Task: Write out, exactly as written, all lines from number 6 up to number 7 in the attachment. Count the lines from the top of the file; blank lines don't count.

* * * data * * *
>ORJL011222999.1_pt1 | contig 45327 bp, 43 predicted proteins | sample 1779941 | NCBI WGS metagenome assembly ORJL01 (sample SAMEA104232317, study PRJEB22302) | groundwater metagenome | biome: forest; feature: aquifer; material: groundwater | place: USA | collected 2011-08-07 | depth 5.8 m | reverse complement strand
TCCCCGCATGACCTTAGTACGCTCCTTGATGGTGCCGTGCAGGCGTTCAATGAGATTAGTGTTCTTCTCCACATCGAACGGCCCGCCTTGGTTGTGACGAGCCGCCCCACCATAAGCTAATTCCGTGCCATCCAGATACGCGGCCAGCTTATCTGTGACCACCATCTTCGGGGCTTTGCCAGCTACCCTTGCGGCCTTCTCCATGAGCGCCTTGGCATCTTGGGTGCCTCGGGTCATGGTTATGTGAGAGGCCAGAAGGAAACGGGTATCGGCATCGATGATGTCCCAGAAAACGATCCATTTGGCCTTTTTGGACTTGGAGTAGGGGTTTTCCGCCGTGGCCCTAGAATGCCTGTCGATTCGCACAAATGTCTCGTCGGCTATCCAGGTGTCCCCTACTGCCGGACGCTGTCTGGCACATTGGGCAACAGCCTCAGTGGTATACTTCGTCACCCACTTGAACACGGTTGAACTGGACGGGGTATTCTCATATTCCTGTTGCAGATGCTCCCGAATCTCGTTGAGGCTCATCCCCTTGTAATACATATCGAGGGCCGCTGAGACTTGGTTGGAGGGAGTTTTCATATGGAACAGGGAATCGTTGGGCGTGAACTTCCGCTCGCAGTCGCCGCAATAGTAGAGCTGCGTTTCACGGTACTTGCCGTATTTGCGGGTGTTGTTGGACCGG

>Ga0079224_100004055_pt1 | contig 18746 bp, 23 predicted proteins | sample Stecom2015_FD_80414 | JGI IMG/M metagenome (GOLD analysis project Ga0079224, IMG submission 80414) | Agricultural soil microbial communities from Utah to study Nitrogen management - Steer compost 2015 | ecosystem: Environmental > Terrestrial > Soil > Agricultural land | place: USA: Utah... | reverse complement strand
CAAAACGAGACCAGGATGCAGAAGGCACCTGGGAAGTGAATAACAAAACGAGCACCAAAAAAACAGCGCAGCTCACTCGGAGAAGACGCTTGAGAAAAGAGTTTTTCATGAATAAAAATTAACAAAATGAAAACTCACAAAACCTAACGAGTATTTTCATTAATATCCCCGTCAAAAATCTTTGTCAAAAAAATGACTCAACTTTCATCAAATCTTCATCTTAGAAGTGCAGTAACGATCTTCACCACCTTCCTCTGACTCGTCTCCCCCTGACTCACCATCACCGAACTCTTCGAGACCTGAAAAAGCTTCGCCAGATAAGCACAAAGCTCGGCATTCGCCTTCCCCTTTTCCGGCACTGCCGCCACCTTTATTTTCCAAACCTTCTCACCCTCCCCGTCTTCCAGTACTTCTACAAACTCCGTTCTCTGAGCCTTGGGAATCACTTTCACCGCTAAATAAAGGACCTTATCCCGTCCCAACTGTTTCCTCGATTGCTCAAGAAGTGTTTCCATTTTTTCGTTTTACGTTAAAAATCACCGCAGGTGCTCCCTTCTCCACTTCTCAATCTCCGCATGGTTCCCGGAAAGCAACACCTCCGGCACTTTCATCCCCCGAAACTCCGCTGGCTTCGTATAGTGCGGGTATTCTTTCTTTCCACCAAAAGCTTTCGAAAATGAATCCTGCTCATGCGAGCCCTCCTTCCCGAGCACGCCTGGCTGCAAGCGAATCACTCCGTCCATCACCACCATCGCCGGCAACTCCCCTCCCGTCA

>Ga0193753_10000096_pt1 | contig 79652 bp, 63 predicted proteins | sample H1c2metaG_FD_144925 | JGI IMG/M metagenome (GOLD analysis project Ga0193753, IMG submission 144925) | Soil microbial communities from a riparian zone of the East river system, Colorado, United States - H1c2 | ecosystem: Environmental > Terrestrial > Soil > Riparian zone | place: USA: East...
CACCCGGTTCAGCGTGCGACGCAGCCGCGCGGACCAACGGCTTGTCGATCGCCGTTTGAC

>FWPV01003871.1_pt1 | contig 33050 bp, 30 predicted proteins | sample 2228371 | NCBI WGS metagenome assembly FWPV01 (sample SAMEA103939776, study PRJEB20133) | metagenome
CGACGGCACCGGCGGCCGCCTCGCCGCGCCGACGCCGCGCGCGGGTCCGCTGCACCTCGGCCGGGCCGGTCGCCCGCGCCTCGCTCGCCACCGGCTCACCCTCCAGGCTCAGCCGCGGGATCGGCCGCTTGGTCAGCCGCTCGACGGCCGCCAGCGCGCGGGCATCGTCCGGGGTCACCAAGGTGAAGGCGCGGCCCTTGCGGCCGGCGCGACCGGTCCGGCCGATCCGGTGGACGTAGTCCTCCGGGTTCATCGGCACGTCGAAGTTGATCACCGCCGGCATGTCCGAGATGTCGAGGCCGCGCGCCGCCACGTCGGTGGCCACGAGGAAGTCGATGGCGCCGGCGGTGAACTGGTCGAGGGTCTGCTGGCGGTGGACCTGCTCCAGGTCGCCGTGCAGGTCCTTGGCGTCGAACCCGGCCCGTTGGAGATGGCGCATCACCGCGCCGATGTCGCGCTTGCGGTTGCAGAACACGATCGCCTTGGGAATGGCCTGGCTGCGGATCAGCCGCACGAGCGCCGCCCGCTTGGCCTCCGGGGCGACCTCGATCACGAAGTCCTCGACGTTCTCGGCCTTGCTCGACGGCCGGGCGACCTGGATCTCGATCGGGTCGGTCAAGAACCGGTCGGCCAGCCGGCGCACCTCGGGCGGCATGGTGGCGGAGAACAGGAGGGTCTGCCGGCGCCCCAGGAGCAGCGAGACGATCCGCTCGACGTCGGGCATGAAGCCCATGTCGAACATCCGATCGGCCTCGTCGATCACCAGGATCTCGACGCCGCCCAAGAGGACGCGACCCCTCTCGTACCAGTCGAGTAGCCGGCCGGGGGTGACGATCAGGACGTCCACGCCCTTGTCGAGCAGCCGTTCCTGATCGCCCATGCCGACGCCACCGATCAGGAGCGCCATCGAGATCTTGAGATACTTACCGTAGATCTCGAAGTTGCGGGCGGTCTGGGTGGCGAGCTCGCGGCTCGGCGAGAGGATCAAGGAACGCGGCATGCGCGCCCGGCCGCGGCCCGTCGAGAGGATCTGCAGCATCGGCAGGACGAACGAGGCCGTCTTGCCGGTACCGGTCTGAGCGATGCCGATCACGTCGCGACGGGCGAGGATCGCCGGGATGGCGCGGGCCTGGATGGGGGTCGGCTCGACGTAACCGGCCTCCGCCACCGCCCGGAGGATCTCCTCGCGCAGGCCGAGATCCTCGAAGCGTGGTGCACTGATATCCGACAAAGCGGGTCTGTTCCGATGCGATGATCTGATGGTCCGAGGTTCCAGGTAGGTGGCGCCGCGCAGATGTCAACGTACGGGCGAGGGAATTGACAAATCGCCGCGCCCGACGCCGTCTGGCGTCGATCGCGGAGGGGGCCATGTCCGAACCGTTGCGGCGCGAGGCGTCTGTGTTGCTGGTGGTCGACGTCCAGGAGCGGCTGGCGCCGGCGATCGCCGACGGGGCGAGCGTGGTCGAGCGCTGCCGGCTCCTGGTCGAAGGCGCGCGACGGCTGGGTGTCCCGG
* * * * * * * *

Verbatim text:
CACCCGGTTCAGCGTGCGACGCAGCCGCGCGGACCAACGGCTTGTCGATCGCCGTTTGAC

>FWPV01003871.1_pt1 | contig 33050 bp, 30 predicted proteins | sample 2228371 | NCBI WGS metagenome assembly FWPV01 (sample SAMEA103939776, study PRJEB20133) | metagenome